ILNews

Restitution can't include security system costs

Michael W. Hoskins
January 1, 2008
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State statute doesn't allow trial courts to order restitution to pay for installation of a security system in victims' homes, the Indiana Court of Appeals decided today.

Ruling on Keith Elton Rich v. State of Indiana, No. 79A05-0712-CR-687, the appellate court reversed Tippecanoe Circuit Judge Thomas Busch's restitution order issued in October 2007. Rich had pleaded guilty to burglary and marijuana possession and received a 14-year sentence that was partially suspended to probation. As a condition of probation, he also was ordered to pay a $200 public defender fee, and reimburse the victims for the cost of a home security system.

The Court of Appeals affirmed the sentence, ruling that the trial judge acted within its discretion on everything except the security system aspect of restitution. Judge Busch had questioned whether he had the authority to order that reimbursement. The judge had ordered Rich pay $2,154.20 for installation and monthly fees for the system, which the victims had installed "to help give peace-of-mind while alone at night or out of the house."

"Although this case is the first opportunity Indiana appellate courts have had to address the propriety of a restitution award for a burglary victim's installation of a security system, several of our sister states with restitution statutes similar to our own have addressed this question and concluded that the inclusion of this cost is improper," Judge Margret Robb wrote, citing caselaw from Colorado, Florida, Illinois, Kansas, Virginia, and Idaho.

The court relied on its holdings that restitution must reflect an actual loss incurred by the victim, and it analyzed the state statute's plain language that victims can receive restitution for "property damages" based on the cost of "repair."

"In no way do we fault or criticize the victims for feeling insecure in their home or seeking to install a security system," Judge Robb wrote. "However, whether the trial court should have the discretion to include the cost of a new security system in a restitution order is a question more properly addressed to the legislative branch than to the judicial branch. The installation of the new security system does not constitute such damage, and no other portion of the statute can be construed to authorize such an order."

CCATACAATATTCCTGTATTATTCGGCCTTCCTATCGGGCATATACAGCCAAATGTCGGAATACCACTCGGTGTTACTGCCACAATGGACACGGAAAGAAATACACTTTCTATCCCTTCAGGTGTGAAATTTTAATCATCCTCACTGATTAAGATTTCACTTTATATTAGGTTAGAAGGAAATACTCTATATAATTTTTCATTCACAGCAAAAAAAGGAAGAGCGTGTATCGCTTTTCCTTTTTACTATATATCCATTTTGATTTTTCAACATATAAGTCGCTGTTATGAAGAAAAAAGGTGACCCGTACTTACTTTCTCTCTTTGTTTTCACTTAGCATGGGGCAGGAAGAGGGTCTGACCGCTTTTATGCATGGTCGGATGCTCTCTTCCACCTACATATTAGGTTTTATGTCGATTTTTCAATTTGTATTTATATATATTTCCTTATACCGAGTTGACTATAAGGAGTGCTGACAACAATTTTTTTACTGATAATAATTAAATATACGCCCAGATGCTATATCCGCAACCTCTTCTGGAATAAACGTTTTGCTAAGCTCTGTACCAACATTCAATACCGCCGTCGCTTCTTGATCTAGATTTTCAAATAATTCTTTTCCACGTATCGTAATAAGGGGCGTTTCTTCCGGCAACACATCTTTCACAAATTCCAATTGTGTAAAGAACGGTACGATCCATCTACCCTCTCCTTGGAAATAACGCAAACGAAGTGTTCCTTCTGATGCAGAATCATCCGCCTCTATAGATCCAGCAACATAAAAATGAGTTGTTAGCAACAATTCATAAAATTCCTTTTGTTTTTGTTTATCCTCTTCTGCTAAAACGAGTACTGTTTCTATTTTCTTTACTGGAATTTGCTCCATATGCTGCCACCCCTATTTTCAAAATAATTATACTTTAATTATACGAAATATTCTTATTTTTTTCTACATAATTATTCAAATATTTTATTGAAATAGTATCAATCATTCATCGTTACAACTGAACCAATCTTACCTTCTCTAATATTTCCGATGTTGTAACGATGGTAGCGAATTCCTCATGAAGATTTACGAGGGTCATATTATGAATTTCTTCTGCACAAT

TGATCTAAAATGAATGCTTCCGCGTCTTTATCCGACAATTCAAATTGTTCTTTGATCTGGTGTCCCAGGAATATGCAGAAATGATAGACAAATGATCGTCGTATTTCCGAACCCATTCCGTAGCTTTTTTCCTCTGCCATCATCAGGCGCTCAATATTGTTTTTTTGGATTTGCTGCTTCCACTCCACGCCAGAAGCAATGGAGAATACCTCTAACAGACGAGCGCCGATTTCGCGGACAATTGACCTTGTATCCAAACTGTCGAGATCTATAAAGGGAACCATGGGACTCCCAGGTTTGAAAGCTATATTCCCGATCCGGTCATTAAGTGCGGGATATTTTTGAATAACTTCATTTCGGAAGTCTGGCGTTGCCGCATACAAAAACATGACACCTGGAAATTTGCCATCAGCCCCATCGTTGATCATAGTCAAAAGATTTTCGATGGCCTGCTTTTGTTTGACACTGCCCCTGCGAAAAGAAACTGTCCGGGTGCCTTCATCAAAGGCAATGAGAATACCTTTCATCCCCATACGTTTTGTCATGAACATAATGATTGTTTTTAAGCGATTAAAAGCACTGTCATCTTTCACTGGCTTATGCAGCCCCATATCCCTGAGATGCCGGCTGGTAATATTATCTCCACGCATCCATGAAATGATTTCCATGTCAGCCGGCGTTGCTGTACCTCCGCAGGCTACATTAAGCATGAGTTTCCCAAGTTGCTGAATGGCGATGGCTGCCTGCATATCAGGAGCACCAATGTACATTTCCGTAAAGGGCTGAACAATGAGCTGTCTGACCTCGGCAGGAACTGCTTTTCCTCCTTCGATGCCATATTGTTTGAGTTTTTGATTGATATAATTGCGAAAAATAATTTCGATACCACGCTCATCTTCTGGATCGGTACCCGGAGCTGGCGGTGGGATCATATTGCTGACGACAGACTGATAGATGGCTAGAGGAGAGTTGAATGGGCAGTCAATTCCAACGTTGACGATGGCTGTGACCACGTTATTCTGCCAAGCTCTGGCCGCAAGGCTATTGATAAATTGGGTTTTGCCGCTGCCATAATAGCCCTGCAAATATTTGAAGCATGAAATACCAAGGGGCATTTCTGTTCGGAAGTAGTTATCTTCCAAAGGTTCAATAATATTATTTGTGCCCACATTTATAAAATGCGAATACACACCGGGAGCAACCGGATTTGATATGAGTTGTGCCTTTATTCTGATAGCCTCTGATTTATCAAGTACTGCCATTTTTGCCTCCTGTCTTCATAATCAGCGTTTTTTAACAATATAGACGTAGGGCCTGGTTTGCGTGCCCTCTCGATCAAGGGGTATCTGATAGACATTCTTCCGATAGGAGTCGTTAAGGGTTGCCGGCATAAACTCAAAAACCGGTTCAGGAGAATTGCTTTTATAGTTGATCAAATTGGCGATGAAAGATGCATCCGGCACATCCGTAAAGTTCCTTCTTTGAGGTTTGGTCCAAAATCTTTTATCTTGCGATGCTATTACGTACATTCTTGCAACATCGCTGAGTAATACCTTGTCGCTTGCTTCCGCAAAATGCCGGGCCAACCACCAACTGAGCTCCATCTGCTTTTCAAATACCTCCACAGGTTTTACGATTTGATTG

This case is remanded with instructions to correct the restitution order.
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  1. What a fine article, thank you! I can testify firsthand and by detailed legal reports (at end of this note) as to the dire consequences of rejecting this truth from the fine article above: "The inclusion and expansion of this right [to jury] in Indiana’s Constitution is a clear reflection of our state’s intention to emphasize the importance of every Hoosier’s right to make their case in front of a jury of their peers." Over $20? Every Hoosier? Well then how about when your very vocation is on the line? How about instead of a jury of peers, one faces a bevy of political appointees, mini-czars, who care less about due process of the law than the real czars did? Instead of trial by jury, trial by ideological ordeal run by Orwellian agents? Well that is built into more than a few administrative law committees of the Ind S.Ct., and it is now being weaponized, as is revealed in articles posted at this ezine, to root out post moderns heresies like refusal to stand and pledge allegiance to all things politically correct. My career was burned at the stake for not so saluting, but I think I was just one of the early logs. Due, at least in part, to the removal of the jury from bar admission and bar discipline cases, many more fires will soon be lit. Perhaps one awaits you, dear heretic? Oh, at that Ind. article 12 plank about a remedy at law for every damage done ... ah, well, the founders evidently meant only for those damages done not by the government itself, rabid statists that they were. (Yes, that was sarcasm.) My written reports available here: Denied petition for cert (this time around): http://tinyurl.com/zdmawmw Denied petition for cert (from the 2009 denial and five year banishment): http://tinyurl.com/zcypybh Related, not written by me: Amicus brief: http://tinyurl.com/hvh7qgp

  2. Justice has finally been served. So glad that Dr. Ley can finally sleep peacefully at night knowing the truth has finally come to the surface.

  3. While this right is guaranteed by our Constitution, it has in recent years been hampered by insurance companies, i.e.; the practice of the plaintiff's own insurance company intervening in an action and filing a lien against any proceeds paid to their insured. In essence, causing an additional financial hurdle for a plaintiff to overcome at trial in terms of overall award. In a very real sense an injured party in exercise of their right to trial by jury may be the only party in a cause that would end up with zero compensation.

  4. Why in the world would someone need a person to correct a transcript when a realtime court reporter could provide them with a transcript (rough draft) immediately?

  5. This article proved very enlightening. Right ahead of sitting the LSAT for the first time, I felt a sense of relief that a score of 141 was admitted to an Indiana Law School and did well under unique circumstances. While my GPA is currently 3.91 I fear standardized testing and hope that I too will get a good enough grade for acceptance here at home. Thanks so much for this informative post.

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